Law360 (October 6, 2020, 9:26 PM EDT) -- Allied Insurance Co. of America is not obligated to cover losses that a Georgia Cajun restaurant suffered when it closed amid the COVID-19 pandemic, a federal judge in the Peach State ruled Tuesday, finding the eatery did not allege a requisite "physical loss of or damage to" its property.
Chief U.S. District Judge Thomas W. Thrash Jr. granted Allied's motion to dismiss the complaint filed by Acworth, Georgia-based Henry's Louisiana Grill Inc. and an affiliate, concluding the restaurant operator cannot tap into the business income or "civil authority" coverage in its policy with the insurer.
Henry's had temporarily shuttered its dining rooms after Georgia Gov. Brian Kemp issued a March 14 executive order declaring a public health emergency and mobilizing state resources to combat the pandemic, according to court documents. That order did not, however, compel businesses to close or reduce operations.
The Allied policy extended coverage to Henry's for a loss of business income resulting from a suspension in operations tied to direct physical loss of or damage to the company's property, according to court documents. Henry's asserted that the requirement was met because, after Gov. Kemp's executive order was issued, its dining room space "was no longer physically available to patrons."
But Judge Thrash was unconvinced, saying the interpretation of the policy language advanced by Henry's "exceeds any reasonable bounds of possible construction."
The district judge pointed to a Georgia appeals court's 2003 opinion in AFLAC Inc. v. Chubb & Sons, which interpreted the word "direct" in a similar policy to mean "immediate" or "without intervening persons, conditions or agencies." Applying that definition, Judge Thrash found that the executive order had no direct impact on Henry's property as required by the business income provision in the Allied policy.
"Every physical element of the dining rooms — the floors, the ceilings, the plumbing, the HVAC, the tables, the chairs — underwent no physical change as a result of the order," the judge wrote. "The only possible change was an increased public and private perception of the existing threat, which cannot be deemed a physical change that rendered the property unsatisfactory."
Judge Thrash further opined that a ruling in favor of Henry's would "potentially make an insurer liable for the negative effects of operational changes resulting from any regulation or executive decree, such as a reduction in a space's maximum occupancy."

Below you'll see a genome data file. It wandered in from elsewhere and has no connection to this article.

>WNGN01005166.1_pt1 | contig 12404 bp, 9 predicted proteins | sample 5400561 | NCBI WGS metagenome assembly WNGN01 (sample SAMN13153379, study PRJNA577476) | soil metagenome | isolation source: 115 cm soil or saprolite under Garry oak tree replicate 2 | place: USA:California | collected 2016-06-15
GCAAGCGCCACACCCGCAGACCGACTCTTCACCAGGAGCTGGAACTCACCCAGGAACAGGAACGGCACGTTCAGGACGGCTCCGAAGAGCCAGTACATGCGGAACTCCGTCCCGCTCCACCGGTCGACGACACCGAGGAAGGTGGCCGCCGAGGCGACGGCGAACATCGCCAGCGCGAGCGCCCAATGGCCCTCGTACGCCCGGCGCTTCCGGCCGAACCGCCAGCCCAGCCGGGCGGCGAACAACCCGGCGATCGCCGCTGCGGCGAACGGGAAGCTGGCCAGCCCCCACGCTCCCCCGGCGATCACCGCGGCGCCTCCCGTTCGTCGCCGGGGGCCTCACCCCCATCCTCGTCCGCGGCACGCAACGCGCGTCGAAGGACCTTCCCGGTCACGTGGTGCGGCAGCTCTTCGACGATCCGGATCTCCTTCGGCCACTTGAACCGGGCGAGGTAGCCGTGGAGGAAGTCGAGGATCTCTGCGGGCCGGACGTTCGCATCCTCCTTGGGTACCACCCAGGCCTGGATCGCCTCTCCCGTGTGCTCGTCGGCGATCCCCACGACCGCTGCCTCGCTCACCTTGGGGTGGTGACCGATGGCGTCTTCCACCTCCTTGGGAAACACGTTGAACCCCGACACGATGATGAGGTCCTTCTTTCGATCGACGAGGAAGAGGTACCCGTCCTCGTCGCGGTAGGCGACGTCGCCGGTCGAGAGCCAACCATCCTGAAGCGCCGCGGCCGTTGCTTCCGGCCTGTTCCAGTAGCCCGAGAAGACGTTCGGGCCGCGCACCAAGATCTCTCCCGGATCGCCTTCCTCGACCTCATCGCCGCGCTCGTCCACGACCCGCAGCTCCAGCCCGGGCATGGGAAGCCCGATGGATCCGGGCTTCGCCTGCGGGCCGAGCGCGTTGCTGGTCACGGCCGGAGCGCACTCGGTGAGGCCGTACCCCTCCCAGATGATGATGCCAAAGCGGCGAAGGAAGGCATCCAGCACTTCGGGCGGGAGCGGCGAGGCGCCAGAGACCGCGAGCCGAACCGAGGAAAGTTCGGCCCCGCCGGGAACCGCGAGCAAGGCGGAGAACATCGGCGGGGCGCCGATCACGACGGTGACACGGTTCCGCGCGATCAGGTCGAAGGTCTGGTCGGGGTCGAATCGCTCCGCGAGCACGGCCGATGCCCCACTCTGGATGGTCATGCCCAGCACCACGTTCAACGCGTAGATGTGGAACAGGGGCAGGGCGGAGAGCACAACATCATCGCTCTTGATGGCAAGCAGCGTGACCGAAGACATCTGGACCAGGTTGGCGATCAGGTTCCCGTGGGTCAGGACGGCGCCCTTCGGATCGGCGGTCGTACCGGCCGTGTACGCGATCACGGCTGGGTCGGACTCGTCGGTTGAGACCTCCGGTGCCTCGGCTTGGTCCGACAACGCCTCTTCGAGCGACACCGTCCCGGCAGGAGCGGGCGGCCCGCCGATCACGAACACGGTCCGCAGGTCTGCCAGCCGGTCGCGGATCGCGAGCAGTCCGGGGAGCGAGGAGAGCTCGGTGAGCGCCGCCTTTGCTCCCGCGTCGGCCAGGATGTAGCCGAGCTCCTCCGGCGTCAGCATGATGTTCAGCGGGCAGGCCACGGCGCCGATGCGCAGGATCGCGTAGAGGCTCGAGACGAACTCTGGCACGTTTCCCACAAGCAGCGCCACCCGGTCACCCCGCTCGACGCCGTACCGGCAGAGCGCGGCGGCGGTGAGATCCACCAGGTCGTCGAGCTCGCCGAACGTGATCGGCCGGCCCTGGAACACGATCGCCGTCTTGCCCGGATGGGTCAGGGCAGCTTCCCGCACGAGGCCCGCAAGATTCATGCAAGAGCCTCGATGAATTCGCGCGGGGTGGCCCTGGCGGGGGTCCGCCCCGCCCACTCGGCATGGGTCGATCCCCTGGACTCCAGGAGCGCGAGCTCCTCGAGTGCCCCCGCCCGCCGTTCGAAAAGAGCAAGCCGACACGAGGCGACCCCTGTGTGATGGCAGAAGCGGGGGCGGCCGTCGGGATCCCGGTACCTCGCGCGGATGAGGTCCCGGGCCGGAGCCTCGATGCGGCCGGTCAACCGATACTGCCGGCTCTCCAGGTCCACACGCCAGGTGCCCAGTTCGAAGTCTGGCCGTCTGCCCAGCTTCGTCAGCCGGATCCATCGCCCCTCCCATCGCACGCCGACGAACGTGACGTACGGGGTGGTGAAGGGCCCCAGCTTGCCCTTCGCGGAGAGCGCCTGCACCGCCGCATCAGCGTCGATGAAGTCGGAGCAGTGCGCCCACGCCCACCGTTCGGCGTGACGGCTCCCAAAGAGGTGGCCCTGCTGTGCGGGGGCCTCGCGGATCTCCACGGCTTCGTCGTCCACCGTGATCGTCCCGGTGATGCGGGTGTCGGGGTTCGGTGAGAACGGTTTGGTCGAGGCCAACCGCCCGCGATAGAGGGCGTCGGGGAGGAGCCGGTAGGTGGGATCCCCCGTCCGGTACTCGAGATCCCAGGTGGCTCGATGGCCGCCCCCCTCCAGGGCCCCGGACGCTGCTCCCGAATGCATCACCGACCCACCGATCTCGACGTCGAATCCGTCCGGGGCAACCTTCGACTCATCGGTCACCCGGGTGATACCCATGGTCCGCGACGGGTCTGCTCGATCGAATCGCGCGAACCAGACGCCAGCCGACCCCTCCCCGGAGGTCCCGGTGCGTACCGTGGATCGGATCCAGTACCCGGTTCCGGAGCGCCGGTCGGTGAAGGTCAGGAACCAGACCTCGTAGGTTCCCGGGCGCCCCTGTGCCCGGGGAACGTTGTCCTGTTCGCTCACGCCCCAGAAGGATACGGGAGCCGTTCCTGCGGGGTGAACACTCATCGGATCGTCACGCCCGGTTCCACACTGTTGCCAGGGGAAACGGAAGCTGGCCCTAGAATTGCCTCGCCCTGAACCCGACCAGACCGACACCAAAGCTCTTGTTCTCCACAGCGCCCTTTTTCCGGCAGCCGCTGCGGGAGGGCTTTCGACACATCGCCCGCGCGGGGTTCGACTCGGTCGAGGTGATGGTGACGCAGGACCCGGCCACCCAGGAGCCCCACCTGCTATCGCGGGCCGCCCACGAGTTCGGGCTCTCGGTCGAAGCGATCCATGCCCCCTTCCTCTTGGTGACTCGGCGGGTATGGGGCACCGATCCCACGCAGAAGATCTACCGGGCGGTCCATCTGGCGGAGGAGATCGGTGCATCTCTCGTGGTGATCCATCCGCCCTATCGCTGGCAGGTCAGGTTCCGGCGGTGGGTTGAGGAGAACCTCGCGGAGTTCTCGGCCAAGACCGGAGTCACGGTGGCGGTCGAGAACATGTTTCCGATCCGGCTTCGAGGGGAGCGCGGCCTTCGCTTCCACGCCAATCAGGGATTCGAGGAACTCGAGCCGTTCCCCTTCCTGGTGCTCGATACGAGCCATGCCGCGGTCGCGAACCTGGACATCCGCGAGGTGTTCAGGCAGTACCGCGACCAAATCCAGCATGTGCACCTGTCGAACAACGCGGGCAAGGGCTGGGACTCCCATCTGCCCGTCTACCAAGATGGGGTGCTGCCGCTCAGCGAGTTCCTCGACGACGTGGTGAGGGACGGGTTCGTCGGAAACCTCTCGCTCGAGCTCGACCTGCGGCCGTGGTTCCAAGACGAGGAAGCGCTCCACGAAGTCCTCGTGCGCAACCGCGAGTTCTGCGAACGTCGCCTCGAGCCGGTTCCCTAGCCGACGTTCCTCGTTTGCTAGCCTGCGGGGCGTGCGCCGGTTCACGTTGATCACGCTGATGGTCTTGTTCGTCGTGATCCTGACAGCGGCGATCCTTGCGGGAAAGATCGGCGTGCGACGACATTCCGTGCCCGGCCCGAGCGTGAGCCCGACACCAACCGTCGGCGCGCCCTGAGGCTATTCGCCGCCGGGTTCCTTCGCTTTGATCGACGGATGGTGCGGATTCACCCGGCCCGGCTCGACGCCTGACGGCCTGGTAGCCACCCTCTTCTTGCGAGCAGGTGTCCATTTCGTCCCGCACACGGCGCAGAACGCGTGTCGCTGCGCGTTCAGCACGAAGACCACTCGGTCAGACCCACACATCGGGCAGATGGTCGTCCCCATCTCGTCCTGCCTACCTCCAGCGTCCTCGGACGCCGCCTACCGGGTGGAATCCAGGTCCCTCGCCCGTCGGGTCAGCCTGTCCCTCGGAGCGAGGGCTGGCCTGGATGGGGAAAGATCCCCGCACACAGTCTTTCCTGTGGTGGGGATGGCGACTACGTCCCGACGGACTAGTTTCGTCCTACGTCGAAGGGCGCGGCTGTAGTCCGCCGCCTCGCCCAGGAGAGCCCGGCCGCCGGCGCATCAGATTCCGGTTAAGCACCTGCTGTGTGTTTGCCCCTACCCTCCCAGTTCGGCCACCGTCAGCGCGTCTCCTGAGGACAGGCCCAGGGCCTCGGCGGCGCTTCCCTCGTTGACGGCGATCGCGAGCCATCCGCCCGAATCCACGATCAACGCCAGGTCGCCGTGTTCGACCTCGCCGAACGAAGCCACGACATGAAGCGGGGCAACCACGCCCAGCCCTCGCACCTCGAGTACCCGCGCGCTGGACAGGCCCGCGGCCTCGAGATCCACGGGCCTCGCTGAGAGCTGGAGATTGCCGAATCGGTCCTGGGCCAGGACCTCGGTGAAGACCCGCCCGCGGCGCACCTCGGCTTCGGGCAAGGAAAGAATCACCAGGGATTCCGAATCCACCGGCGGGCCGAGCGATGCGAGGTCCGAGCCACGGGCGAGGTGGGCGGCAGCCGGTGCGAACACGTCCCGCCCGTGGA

Henry's fared no better under the Allied policy's civil authority provision, which insured the restaurant operator against losses attributable to its inability to access its property due to a government order. Critically, that provision stated that any such order must be issued in response to damage at a property other than Henry's.
Judge Thrash found that Henry's bid for coverage under that provision fails for multiple reasons. For one, he said, Gov. Kemp's executive order had no "substantive provisions" limiting private companies' ability to access their properties and do business.
"While the order could be read as 'advising' residents to stay home, the order itself does not represent an action to prohibit access to the described premises," the judge wrote.
Moreover, the district judge said, Henry's complaint did not contain any facts indicating that "any particular property" in the vicinity of the restaurant was actually damaged by COVID-19.
"Thus, by failing to plead sufficient facts to satisfy several conditions precedent, the plaintiffs cannot claim coverage," Judge Thrash wrote.
Given his holding that Henry's cannot tap into coverage under the business income or civil authority provisions of the Allied policy, the district judge did not reach the issue of whether coverage is separately barred by the policy's exclusion for claims stemming from a "virus, bacteria or microorganism."
Judge Thrash's order follows 17 prior decisions by federal and state judges dismissing policyholders' suits seeking coverage for losses tied to the pandemic, according to a Law360 review of court records. By contrast, six decisions have allowed policyholders to proceed with claims for pandemic-related coverage.
An attorney for Henry's declined to comment Tuesday, while counsel for Allied did not immediately respond to a request for comment.
Henry's is represented by James J. Leonard of Barnes & Thornburg LLP.
Allied is represented by Philip Wade Savrin and William Shawn Bingham of Freeman Mathis & Gary LLP.
The case is Henry's Louisiana Grill Inc. v. Allied Insurance Co. of America, case number 1:20-cv-02939, in the U.S. District Court for the Northern District of Georgia.
--Editing by Janice Carter Brown.
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